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College town investment can pay off, but study up

First of two parts

September 17, 2006|Tom Kelly | Special to The Times

If you dropped off a college student for the fall term recently, it might be worth the time next visit to check out homes for sale near campus. Not only have some red-hot markets slowed considerably, but the housing cycle could be reinvigorated by the time your student graduates.

One of the more consistent and stable markets for traditional second homes and rental properties centers on the residential neighborhoods surrounding established colleges and universities.

Why? The school isn't going anywhere, and visiting faculty, staff and students are always going to need a roof over their heads. Plus, according to the National Assn. of Realtors, not only are many recent retirees "buying down" to smaller college towns with their educational amenities and vibrant social and athletic environments, but a growing number of business owners with relatively small groups of employees also are moving to smaller college towns for the benefits of research and a larger entry-level employee base.

Buying a home in a college town and letting faculty members rent it out -- and thereby subsidizing your mortgage -- is a great way to build an asset.

For parents with college-age children, purchasing a home in a college town makes sense and provides an attractive alternative to dormitory living. When your child graduates and you're free of tuition bills, sell the college rental via an Internal Revenue Code 1031 tax-deferred exchange and buy a rental condo in the sun that you can periodically enjoy.

One of the safest real estate moves is investing in a single-family residence, or a duplex, in close proximity to a college or university. You likely will have a constant pool of renters. If you are considering purchasing in a college town, it's always a good idea to know an adult who lives within a 30-minute drive of your rental property. That way, if the entire Greek Row camps in the backyard for the weekend, you can at least send someone to count the tents.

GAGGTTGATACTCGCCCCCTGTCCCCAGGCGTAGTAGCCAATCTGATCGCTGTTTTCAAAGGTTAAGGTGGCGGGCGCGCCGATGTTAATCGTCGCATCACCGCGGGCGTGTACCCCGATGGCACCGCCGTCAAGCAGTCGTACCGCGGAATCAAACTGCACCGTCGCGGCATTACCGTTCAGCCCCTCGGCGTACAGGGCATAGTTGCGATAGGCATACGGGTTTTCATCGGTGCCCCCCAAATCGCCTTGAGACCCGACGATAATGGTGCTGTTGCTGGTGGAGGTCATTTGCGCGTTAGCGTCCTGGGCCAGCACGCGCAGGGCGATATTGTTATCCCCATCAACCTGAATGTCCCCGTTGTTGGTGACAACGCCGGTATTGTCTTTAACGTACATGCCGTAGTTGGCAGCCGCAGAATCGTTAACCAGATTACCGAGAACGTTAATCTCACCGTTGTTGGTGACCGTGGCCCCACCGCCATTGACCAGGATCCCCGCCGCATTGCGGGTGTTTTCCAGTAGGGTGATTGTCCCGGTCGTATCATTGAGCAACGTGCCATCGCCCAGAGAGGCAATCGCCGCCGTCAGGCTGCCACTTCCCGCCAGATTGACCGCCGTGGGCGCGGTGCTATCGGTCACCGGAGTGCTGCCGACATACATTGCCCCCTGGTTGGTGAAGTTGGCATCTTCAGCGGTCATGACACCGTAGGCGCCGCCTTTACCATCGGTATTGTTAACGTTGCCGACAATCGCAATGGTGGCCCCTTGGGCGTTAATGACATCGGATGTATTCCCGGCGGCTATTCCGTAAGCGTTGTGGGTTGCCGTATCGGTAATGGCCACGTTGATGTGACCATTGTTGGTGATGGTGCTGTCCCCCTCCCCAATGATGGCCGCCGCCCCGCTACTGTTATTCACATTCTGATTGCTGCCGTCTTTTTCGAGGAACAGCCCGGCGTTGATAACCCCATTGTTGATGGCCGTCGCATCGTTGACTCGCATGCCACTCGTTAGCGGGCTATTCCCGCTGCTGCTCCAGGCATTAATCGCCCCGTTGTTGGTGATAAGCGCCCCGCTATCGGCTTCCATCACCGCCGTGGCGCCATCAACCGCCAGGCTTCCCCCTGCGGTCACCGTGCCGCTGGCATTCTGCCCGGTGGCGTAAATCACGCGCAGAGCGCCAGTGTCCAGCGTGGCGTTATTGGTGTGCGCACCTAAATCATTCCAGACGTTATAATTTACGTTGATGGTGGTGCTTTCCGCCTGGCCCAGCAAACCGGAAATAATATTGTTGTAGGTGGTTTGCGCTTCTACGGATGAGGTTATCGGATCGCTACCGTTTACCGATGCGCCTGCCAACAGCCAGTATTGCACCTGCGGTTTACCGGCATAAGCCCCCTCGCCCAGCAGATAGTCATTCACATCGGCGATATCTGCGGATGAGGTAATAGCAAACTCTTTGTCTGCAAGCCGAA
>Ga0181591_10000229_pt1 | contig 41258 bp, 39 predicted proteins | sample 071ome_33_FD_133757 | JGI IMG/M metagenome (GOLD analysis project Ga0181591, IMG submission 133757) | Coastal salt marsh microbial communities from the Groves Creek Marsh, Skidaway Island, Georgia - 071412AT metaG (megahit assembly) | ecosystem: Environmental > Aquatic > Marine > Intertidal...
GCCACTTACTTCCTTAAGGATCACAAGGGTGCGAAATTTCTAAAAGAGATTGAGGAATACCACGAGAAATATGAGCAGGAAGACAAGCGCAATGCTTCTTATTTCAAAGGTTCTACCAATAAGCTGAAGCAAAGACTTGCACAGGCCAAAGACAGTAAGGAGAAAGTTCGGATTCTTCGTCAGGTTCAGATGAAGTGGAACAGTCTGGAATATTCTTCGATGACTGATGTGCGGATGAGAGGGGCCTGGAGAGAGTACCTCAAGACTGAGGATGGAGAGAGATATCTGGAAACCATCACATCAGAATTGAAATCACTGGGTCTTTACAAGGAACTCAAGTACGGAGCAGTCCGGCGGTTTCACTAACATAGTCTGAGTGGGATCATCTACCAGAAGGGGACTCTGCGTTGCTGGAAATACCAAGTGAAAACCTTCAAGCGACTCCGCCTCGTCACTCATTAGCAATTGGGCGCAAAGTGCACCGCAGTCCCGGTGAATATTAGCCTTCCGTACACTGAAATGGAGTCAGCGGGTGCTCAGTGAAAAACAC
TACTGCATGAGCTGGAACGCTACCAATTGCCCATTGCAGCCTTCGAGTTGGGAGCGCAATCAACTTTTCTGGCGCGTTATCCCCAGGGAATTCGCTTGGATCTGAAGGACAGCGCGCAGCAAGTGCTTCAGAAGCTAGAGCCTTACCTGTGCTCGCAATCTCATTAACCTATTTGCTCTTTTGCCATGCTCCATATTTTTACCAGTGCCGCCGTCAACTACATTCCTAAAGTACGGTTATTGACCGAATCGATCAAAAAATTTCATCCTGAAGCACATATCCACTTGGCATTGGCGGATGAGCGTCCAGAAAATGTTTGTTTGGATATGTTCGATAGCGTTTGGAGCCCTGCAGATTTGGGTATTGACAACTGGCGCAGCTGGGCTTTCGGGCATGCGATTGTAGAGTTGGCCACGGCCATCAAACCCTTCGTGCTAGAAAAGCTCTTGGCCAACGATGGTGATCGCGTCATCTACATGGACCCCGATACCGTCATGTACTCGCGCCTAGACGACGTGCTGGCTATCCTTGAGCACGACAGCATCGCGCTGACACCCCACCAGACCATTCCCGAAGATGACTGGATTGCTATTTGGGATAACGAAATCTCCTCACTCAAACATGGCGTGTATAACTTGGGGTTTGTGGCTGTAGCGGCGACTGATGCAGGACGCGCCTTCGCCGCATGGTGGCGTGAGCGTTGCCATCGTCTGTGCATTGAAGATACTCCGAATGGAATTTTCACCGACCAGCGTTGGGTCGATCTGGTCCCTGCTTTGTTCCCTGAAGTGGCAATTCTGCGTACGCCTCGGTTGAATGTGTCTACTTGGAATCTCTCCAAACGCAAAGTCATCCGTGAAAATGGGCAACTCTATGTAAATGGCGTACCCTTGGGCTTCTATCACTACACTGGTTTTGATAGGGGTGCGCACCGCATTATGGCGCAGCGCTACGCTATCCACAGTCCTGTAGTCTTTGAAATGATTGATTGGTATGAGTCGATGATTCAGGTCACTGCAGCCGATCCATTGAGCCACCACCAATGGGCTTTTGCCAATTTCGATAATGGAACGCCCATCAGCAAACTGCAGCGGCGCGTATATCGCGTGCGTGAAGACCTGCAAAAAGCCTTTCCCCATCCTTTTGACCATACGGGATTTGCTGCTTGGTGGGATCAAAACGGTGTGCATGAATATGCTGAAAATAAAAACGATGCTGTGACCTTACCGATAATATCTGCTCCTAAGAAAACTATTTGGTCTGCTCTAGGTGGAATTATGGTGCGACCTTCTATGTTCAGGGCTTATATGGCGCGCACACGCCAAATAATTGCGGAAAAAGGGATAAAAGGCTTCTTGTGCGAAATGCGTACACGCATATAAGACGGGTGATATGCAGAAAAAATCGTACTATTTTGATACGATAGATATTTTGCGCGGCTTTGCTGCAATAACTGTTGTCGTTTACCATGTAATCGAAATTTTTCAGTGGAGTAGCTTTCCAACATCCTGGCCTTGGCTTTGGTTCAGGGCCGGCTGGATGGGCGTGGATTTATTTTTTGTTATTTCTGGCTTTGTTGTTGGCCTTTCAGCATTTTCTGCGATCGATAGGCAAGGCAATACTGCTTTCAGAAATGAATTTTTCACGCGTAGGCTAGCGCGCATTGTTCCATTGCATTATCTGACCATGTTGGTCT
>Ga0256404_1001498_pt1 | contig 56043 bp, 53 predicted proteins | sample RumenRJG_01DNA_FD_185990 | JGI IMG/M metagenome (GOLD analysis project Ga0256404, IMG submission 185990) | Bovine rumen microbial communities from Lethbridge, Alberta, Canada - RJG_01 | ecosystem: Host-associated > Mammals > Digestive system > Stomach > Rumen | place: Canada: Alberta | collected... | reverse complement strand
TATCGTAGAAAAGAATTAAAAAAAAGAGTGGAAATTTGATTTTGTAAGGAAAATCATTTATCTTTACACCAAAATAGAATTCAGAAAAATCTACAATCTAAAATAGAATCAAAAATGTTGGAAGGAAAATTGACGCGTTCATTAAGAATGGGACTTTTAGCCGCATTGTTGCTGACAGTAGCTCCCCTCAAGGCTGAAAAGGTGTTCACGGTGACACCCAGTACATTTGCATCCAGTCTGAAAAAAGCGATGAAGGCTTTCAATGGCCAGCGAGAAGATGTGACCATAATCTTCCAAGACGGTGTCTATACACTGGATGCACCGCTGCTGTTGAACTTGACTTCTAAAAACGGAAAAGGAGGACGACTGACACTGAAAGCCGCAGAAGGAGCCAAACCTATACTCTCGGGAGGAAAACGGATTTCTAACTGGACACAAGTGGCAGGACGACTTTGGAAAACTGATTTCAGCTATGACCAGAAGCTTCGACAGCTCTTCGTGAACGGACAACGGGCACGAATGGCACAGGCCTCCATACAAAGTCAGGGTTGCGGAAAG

Some things to consider:

* Ask the school's housing office what percentage of undergraduates live on campus. Are freshmen and sophomores required to do so?

* What is the cost of dormitory living? What portion of that is for food?

* Does the school offer off-campus units? If so, how many and what are the monthly rental fees? Whatever you charge will need to be in line.

* Does the school allow private homes to be rented to its faculty? If so, what is the referral fee?

* At first, advertise the home for rent in faculty and administration circles only. Ask that your flier (make it attractive) be posted in the faculty lounge. Remember, not all faculty members are married with children. Two professors, or more, can share a place.

* Married graduate students often are ideal renters. Usually one spouse is the breadwinner, the other a dedicated student. They are likely to pay the rent on time, are quiet and watch movies at home on the weekends.

* If you begin to get desperate for occupants, expand your tenant search to include undergraduates.

If you are concerned that students won't keep the place up, send a cleaning service once a week and build the charge into the monthly rental amount. Not only will the service curtail damage, but it can also keep you informed about the property's condition.

Some real estate agents suggest that parents think "condo" rather than "single-family dwelling." That's because students rarely prioritize maintenance and upkeep issues that ultimately protect the investment. A condo eliminates chores such as grass cutting and gutter cleaning that need to be handled in a conventional home.

If you are a parent with college-bound kids, consider how many years you expect your child to live in the near-campus rental.

Many accountants advise parents with college kids to estimate what home prices will be when their student's course work is done. And, if he or she should happen to transfer, keep in mind whether you would want to rent to students who are not family members.

Next week: An alternative to renting to students.

Tom Kelly co-authored "Cashing in on a Second Home in Mexico: How to Buy, Rent and Profit From Property South of the Border."

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